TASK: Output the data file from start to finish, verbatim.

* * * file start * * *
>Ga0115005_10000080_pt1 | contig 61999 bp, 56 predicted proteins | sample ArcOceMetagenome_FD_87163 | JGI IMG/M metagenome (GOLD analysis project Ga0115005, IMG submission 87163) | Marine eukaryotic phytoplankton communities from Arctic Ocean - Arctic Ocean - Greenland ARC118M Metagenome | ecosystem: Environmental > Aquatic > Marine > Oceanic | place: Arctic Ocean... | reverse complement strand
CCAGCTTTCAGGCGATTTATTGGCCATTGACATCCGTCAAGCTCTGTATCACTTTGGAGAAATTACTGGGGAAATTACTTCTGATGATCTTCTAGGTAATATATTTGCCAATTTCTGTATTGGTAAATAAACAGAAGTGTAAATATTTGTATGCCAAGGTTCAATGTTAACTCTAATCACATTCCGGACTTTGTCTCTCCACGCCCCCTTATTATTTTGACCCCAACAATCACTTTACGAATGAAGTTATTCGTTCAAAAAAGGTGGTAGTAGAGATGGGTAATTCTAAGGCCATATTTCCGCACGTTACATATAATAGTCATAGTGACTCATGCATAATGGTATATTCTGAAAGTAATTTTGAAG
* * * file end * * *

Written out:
>Ga0115005_10000080_pt1 | contig 61999 bp, 56 predicted proteins | sample ArcOceMetagenome_FD_87163 | JGI IMG/M metagenome (GOLD analysis project Ga0115005, IMG submission 87163) | Marine eukaryotic phytoplankton communities from Arctic Ocean - Arctic Ocean - Greenland ARC118M Metagenome | ecosystem: Environmental > Aquatic > Marine > Oceanic | place: Arctic Ocean... | reverse complement strand
CCAGCTTTCAGGCGATTTATTGGCCATTGACATCCGTCAAGCTCTGTATCACTTTGGAGAAATTACTGGGGAAATTACTTCTGATGATCTTCTAGGTAATATATTTGCCAATTTCTGTATTGGTAAATAAACAGAAGTGTAAATATTTGTATGCCAAGGTTCAATGTTAACTCTAATCACATTCCGGACTTTGTCTCTCCACGCCCCCTTATTATTTTGACCCCAACAATCACTTTACGAATGAAGTTATTCGTTCAAAAAAGGTGGTAGTAGAGATGGGTAATTCTAAGGCCATATTTCCGCACGTTACATATAATAGTCATAGTGACTCATGCATAATGGTATATTCTGAAAGTAATTTTGAAG